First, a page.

Helene Blomqvist, Det monistiska problemet och de blasfemiska textstrategierna i Lagerkvists Sibyllan. (The Monistic Problem and Blasphemous Textual Strategies in Lagerkvist’s Sibyllan.)
This article discusses literary articulations of what can be named ‘the monistic problem’ — closely linked to the theodicy problem — using Pär Lagerkvist’s novel Sibyllan (The Sibyl) as an example. Sibyllan is the story of two people, who both have been ‘burnt’ by God – a male god, an almighty patriarch — and yet neither of them can let go of him. They rage and fret and cast blasphemous utterances at him but still their destinies are tied to him. To analyze this novel properly, it is necessary to consider the way in which it is constructed — not as one story, but as two parallel intradiegetic stories, bound together by a heterodiegetic voice. This makes the novel dialogical, in Bachtin’s sense of the word. Under the surface, this text conceals a question, a question that is posed twice, by the stories of the two main characters. The question can be formulated thus: What is God like, and why does he seem so unreasonable? But this novel, as Lagerkvist himself states, is also a book of passion and rage. So the question is: How on earth shall I be able to endure this life with this god? When examined closely, the god of the novel appears to have two different faces, both male: either he is the evil god, the almighty tyrant, whose avenging hand strikes man if he doesn’t obey, or he is the indifferent and exalted, the incomprehensible god who is so far from everything human that it is impossible for any of us to understand anything of what he is like. In both cases, it is evident that the world view is monistic: God is the one ruling principle of the Universe. It appears that a monistic world view (or ontology) is the prerequisite of Pär Lagerkvist’s entire religious struggle, as of the struggles of so many others. As the theologian Gustaf Aulén says, it seems as if western man is caught in a monistic way of thinking, partly due to the unhappy mistranslation of the Greek ‘pantochrator’. The concept ‘Lord God Almighty’ is not only unbiblical, but also really incomprehensible. This study demonstrates how Lagerkvist uses blasphemous literary strategies to point to the absurdity of a monistic ontology coupled with the belief in a good god and with the notion that we should submit willingly and with trust to this monarch. Is there then an alternative to this world view and this concept of God? If there is in Lagerkvist’s novel, it should be the sibyl herself, as a parallel to both the virgin Mary, the mother of God, and to Gaia, the great mother of all living things. At the end of the novel, Gaia still sits as an All-mother high up on the slopes of the divine mountain above Delphi, watching everything with her old eyes and her burnt face. As several echo-feminist thinkers say, maybe this is the god that our world needs today.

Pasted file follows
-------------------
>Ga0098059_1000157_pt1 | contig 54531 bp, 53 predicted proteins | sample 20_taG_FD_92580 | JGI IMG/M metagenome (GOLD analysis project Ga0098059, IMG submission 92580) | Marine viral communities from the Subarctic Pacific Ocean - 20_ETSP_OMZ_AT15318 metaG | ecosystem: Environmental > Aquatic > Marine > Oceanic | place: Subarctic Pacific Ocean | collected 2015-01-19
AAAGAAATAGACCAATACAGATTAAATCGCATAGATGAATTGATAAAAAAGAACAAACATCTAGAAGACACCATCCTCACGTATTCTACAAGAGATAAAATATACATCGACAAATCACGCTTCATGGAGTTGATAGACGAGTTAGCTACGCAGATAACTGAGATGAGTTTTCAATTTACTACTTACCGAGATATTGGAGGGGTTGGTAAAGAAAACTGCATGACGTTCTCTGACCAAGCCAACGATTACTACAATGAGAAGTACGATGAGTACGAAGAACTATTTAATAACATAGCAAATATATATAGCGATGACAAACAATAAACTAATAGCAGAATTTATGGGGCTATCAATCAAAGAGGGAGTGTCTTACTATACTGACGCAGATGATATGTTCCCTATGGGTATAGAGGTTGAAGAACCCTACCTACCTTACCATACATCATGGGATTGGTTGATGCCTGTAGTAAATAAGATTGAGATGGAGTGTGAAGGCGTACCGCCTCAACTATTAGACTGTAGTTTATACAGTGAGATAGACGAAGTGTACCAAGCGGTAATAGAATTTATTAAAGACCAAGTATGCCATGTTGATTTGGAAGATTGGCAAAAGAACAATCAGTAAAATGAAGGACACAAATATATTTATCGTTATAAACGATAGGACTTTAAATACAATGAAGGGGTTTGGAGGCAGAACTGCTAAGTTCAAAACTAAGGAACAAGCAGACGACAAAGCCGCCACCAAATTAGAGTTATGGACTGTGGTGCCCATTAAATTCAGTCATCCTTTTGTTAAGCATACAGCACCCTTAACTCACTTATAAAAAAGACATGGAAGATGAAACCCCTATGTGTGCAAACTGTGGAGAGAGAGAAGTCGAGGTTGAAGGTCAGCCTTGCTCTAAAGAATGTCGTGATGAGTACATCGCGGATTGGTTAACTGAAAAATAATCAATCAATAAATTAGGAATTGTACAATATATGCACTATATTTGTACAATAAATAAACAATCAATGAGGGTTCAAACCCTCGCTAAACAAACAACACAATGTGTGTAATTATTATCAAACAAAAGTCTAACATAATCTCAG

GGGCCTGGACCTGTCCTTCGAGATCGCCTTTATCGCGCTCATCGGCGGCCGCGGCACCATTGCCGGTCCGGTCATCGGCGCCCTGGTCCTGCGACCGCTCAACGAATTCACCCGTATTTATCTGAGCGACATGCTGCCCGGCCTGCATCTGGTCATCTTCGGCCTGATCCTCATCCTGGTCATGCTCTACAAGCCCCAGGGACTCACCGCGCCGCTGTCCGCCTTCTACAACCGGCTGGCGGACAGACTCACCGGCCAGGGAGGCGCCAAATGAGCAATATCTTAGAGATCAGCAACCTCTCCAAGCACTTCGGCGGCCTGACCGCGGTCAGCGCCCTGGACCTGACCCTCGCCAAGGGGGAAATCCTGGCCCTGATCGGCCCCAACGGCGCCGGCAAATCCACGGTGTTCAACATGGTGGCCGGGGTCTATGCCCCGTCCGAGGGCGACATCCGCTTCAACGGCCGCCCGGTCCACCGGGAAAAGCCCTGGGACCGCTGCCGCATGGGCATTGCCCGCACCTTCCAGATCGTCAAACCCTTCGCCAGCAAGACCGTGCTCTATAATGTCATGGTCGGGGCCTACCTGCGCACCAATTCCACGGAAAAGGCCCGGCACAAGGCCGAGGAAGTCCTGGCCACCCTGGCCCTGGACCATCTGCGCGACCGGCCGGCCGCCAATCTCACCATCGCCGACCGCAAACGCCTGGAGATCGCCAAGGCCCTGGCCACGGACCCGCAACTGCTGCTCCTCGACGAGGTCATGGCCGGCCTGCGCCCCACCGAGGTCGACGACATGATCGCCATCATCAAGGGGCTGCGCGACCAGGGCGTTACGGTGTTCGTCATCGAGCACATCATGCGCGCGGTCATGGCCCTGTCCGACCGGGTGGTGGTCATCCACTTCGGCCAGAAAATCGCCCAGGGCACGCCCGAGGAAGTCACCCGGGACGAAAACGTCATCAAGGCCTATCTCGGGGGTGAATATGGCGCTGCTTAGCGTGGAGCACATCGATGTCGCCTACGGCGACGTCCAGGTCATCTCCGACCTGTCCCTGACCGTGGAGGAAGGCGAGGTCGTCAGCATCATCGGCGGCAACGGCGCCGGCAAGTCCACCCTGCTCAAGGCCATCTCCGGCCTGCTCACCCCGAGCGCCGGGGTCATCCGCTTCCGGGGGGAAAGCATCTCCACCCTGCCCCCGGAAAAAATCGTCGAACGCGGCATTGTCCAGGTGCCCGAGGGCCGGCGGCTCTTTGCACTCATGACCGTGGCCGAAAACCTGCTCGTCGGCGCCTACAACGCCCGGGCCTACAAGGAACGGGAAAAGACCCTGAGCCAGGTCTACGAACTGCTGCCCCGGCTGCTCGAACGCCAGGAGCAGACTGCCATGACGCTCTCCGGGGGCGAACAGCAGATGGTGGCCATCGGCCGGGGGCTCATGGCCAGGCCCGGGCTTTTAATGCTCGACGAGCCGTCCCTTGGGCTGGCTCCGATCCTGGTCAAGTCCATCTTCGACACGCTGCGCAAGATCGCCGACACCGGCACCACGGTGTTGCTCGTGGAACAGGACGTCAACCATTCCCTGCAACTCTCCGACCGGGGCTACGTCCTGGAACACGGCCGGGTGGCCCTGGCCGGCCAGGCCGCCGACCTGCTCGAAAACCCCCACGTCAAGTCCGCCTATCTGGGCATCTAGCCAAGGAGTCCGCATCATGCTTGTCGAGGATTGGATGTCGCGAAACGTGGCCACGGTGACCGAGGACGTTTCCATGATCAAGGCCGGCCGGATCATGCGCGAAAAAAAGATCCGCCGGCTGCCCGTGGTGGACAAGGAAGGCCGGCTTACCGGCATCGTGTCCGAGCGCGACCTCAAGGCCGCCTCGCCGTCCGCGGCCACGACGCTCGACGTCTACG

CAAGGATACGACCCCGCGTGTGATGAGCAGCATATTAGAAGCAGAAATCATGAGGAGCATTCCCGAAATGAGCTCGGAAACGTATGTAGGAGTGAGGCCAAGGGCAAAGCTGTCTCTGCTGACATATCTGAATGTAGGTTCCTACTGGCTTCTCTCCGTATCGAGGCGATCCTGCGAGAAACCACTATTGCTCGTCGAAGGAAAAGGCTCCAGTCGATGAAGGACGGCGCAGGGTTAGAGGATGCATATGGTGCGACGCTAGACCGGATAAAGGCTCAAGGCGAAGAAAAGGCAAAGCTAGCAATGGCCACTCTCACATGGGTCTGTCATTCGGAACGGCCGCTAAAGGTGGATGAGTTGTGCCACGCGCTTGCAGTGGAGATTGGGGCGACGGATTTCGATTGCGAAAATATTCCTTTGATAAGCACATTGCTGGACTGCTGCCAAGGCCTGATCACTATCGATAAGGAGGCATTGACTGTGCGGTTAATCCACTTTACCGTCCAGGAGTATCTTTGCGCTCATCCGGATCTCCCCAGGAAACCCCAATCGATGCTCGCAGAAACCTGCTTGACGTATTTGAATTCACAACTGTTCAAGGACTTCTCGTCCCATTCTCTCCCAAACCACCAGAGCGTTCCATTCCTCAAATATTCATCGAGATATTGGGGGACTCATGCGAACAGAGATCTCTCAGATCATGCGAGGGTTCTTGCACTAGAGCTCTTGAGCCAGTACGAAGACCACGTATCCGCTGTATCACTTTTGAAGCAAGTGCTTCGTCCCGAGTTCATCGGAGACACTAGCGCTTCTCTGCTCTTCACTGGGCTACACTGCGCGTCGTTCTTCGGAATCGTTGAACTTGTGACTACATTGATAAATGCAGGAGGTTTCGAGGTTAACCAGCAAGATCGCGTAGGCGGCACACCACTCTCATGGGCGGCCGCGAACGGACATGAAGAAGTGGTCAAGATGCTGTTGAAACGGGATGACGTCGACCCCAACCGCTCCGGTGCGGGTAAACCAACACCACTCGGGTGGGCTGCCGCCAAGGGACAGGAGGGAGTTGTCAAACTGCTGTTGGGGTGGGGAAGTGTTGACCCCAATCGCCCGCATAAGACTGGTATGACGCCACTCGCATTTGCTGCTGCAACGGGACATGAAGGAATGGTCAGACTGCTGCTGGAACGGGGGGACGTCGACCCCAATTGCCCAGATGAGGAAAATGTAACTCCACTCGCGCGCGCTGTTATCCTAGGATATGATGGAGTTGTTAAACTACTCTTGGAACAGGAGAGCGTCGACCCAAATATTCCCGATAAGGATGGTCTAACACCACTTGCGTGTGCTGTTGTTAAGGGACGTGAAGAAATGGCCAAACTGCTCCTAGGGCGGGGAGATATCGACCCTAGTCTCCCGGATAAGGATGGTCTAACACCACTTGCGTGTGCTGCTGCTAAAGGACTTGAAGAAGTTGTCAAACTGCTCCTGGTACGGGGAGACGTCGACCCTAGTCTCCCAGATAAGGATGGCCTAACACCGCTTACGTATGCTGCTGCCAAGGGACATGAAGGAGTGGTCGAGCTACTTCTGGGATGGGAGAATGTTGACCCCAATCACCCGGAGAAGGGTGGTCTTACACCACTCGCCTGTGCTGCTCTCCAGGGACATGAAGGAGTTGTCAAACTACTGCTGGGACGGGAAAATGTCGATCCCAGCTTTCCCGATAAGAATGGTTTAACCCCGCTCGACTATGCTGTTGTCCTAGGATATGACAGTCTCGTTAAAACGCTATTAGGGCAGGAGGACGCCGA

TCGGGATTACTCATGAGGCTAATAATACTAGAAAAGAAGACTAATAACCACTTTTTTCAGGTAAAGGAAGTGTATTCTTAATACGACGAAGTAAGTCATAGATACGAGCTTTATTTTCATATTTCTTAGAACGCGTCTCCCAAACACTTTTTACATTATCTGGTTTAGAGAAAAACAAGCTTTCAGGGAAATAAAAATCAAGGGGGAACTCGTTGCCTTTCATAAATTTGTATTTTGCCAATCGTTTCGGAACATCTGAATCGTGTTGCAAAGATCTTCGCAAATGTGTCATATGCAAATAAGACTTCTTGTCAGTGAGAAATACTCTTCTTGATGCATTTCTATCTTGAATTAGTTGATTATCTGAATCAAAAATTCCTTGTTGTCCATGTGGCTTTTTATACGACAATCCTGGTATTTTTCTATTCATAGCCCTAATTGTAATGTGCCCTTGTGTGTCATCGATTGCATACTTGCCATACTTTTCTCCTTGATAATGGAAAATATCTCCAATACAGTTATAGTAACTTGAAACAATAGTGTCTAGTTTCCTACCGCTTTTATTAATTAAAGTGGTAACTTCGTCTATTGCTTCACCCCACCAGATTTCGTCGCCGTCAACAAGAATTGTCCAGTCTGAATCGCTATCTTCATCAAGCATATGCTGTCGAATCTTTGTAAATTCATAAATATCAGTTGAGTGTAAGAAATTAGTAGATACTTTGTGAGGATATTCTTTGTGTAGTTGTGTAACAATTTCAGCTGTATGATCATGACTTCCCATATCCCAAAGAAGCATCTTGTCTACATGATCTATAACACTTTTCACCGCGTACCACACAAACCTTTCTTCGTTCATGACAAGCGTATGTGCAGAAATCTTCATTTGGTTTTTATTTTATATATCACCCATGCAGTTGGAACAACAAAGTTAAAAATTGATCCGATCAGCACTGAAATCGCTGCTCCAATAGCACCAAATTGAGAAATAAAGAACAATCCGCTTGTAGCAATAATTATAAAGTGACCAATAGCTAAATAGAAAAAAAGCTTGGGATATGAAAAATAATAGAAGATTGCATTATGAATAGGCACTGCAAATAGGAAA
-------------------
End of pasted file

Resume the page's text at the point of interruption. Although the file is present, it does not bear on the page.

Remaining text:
Uppsala: Svenska Litteratursällskapet , 2007. Vol. 128, 129-145 p.